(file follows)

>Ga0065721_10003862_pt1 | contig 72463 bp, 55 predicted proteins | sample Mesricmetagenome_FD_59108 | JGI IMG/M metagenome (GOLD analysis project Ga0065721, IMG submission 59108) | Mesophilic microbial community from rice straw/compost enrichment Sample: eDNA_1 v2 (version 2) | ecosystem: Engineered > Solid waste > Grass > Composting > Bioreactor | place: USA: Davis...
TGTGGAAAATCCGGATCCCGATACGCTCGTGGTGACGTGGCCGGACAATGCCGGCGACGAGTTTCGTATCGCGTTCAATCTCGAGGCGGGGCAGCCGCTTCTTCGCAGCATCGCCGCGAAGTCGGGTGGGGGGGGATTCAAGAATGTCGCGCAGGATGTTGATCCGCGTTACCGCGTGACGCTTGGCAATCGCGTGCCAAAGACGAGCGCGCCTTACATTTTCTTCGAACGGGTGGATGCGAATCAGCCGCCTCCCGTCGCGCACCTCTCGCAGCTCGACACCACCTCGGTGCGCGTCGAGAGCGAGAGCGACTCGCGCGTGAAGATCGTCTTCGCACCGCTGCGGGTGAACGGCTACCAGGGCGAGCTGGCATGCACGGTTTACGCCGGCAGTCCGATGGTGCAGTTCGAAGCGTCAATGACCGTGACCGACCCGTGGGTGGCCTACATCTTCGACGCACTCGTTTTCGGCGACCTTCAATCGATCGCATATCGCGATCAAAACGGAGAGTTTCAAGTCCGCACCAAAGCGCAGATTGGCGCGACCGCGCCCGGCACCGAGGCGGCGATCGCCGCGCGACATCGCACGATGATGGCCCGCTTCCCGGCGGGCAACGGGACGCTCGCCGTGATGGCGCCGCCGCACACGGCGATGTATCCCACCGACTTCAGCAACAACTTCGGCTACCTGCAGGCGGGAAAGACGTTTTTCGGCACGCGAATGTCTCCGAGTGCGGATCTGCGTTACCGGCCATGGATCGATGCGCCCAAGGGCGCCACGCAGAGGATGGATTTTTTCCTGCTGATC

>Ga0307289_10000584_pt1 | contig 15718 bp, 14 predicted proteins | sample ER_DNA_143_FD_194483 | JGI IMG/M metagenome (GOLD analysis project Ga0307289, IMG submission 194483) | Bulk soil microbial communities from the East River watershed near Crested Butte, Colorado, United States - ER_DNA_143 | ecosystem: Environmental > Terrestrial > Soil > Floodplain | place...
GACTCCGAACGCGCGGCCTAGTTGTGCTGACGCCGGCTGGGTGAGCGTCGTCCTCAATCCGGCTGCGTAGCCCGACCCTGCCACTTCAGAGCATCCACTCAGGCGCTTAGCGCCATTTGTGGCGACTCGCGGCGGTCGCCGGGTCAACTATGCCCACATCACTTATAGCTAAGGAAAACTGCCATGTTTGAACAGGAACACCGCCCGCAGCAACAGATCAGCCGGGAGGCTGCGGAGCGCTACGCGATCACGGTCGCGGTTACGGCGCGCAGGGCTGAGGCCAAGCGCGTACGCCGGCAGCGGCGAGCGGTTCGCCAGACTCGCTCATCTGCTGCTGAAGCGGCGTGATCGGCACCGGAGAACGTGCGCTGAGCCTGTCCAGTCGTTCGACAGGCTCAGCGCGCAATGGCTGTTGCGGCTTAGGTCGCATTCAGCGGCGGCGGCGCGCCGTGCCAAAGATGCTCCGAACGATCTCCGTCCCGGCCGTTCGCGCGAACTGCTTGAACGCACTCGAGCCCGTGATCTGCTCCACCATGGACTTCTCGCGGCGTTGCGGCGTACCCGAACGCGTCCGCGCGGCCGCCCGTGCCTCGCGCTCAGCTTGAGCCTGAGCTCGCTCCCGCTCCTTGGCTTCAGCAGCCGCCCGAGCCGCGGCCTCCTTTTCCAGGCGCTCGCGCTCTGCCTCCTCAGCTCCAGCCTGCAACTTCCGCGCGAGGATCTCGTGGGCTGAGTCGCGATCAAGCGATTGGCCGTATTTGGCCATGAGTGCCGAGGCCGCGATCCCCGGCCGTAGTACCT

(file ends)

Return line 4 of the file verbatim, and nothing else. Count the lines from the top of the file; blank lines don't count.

GACTCCGAACGCGCGGCCTAGTTGTGCTGACGCCGGCTGGGTGAGCGTCGTCCTCAATCCGGCTGCGTAGCCCGACCCTGCCACTTCAGAGCATCCACTCAGGCGCTTAGCGCCATTTGTGGCGACTCGCGGCGGTCGCCGGGTCAACTATGCCCACATCACTTATAGCTAAGGAAAACTGCCATGTTTGAACAGGAACACCGCCCGCAGCAACAGATCAGCCGGGAGGCTGCGGAGCGCTACGCGATCACGGTCGCGGTTACGGCGCGCAGGGCTGAGGCCAAGCGCGTACGCCGGCAGCGGCGAGCGGTTCGCCAGACTCGCTCATCTGCTGCTGAAGCGGCGTGATCGGCACCGGAGAACGTGCGCTGAGCCTGTCCAGTCGTTCGACAGGCTCAGCGCGCAATGGCTGTTGCGGCTTAGGTCGCATTCAGCGGCGGCGGCGCGCCGTGCCAAAGATGCTCCGAACGATCTCCGTCCCGGCCGTTCGCGCGAACTGCTTGAACGCACTCGAGCCCGTGATCTGCTCCACCATGGACTTCTCGCGGCGTTGCGGCGTACCCGAACGCGTCCGCGCGGCCGCCCGTGCCTCGCGCTCAGCTTGAGCCTGAGCTCGCTCCCGCTCCTTGGCTTCAGCAGCCGCCCGAGCCGCGGCCTCCTTTTCCAGGCGCTCGCGCTCTGCCTCCTCAGCTCCAGCCTGCAACTTCCGCGCGAGGATCTCGTGGGCTGAGTCGCGATCAAGCGATTGGCCGTATTTGGCCATGAGTGCCGAGGCCGCGATCCCCGGCCGTAGTACCT